Six in ten said they agreed there were too many gambling adverts during international tournaments, the research for charity GambleAware suggested.
The organisation said 43 per cent of football fans plan to bet during this year’s World Cup, and among those 39 per cent admitted financial pressures might drive them to gamble more than intended.
GambleAware has launched a new campaign to help fans who gamble to avoid what they called “Bet Regret” in the coming weeks as betting promotions on social media and TV ramp up.
The campaign, backed by the Football Supporters Association (FSA) and former players including Peter Shilton, Shaun Wright-Phillips and Lee Hendrie, encourages people who bet to manage their behaviour by deleting apps and setting a spending limit.
Shilton, who struggled with gambling addiction for 45 years, delivers a team talk as part of a new film for the campaign.
He said his addiction took a “massive toll” financially and on his mental health, and credited his wife for her support throughout the ordeal.
Urging others to ask for help if they need it, he said: “I’ve seen first-hand how easy it can be to get carried away and place an impulsive bet, especially when betting promotions are all around you.
“I’d urge everyone to stop and think, is my gambling out of control? If so, reach out for support.”
More than half of people (56 per cent) said it is easy to lose more money than expected, the survey from Opinium of 2,000 fans showed.
The results suggested that 28 per cent of supporters said they felt anxious about how much they might lose in bets during the tournament, which begins in Qatar on Sunday.
GambleAware defined “Bet Regret” as the universal “sinking feeling” that people can experience after making an impulsive bet, often when drunk, bored or chasing losses.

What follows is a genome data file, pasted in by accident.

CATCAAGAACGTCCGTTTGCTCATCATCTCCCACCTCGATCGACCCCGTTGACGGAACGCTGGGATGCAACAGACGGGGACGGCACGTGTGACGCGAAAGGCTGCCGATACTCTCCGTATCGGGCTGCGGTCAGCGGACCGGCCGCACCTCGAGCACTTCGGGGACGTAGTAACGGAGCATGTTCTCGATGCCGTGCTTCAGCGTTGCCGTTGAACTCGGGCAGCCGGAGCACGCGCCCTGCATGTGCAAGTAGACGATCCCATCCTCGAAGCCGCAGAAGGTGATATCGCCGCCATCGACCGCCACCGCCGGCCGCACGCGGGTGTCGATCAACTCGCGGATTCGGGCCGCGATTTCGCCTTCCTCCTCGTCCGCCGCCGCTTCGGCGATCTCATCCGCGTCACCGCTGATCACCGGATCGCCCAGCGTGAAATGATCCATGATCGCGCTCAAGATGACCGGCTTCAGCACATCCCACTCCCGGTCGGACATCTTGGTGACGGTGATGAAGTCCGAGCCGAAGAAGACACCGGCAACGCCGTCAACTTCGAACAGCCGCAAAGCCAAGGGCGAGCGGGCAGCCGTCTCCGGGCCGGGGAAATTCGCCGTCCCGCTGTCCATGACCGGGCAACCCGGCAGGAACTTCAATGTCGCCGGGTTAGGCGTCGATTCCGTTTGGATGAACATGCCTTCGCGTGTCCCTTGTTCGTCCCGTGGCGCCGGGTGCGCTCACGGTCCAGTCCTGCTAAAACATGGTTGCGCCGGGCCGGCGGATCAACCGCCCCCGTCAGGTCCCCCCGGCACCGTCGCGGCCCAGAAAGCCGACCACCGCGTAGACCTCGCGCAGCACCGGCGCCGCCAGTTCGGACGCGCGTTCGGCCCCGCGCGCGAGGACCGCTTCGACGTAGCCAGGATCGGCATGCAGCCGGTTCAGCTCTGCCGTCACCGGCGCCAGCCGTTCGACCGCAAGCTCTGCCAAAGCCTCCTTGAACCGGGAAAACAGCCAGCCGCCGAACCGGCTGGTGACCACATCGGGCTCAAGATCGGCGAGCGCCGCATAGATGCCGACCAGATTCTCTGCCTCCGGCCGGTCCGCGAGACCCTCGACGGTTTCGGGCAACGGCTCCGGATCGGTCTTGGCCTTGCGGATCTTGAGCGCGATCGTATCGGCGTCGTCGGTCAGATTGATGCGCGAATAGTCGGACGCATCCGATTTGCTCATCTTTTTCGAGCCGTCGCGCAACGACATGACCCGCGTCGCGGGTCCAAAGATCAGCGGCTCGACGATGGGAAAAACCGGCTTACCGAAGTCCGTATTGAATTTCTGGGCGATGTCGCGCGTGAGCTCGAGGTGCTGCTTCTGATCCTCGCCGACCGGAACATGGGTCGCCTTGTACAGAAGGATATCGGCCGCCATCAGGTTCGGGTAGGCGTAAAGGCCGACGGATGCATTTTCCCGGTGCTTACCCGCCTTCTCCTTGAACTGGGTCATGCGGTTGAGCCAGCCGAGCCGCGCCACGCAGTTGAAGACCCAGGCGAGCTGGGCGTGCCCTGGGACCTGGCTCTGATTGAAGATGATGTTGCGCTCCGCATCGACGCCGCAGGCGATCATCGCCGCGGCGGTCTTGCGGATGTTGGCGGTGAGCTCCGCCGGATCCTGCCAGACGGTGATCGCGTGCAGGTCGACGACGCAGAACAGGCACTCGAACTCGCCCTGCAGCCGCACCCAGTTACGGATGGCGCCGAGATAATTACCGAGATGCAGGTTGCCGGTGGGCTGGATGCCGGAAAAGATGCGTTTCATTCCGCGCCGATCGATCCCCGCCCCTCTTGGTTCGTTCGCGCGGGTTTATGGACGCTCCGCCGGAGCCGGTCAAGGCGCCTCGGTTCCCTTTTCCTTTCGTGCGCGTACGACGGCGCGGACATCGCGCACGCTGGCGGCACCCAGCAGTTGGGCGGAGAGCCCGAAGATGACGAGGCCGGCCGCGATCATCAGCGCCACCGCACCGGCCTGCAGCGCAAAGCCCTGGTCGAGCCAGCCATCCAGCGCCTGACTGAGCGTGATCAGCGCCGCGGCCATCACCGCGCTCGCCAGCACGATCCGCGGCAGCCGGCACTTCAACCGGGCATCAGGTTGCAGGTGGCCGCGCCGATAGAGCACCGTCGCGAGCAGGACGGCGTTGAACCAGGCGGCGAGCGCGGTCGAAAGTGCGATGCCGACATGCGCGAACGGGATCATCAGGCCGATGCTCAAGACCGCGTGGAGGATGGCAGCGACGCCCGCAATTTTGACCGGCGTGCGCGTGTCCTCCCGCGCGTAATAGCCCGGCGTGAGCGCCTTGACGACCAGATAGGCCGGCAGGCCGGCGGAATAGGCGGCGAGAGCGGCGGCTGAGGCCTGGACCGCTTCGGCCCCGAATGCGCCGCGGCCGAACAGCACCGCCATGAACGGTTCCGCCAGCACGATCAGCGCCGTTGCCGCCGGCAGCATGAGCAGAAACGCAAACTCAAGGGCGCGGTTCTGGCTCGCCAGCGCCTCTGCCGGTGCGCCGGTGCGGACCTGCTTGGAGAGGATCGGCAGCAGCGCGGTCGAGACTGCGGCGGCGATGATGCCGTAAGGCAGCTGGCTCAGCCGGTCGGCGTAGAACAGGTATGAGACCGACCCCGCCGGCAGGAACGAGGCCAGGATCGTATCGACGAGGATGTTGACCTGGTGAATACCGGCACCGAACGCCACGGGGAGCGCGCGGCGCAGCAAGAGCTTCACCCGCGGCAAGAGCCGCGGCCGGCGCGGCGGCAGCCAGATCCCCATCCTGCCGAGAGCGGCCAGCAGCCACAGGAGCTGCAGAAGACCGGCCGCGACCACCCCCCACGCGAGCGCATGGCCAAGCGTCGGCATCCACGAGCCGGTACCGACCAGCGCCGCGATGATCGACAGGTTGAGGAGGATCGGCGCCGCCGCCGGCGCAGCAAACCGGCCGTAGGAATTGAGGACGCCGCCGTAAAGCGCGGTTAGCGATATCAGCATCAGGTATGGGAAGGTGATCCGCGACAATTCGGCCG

Zoe Osmond, the charity’ chief executive, warned that cost-of-living pressures, as Christmas approaches, could lead to the “perfect storm” as people are tempted to gamble more.
She said: “This should be an enjoyable time for all football fans, but with the sheer volume of football and the amount of betting ads, it can be easy to get carried away with betting – and we can see that many fans are already feeling anxious about this.
“As the cost of living-crisis bites and people feel the pinch in the run-up to Christmas, this could create a ‘perfect storm’ where fans resort to gambling as a way to cope.
“This can have the opposite effect, both financially and in terms of mental health.”
Gambling minister Paul Scully welcomed the campaign “to help raise awareness of practical actions people can take to avoid gambling-related harms”.
He said the Government was undertaking a “comprehensive review” of current gambling laws “to ensure they are fit for the digital age, including considering the evidence on gambling advertising and marketing”.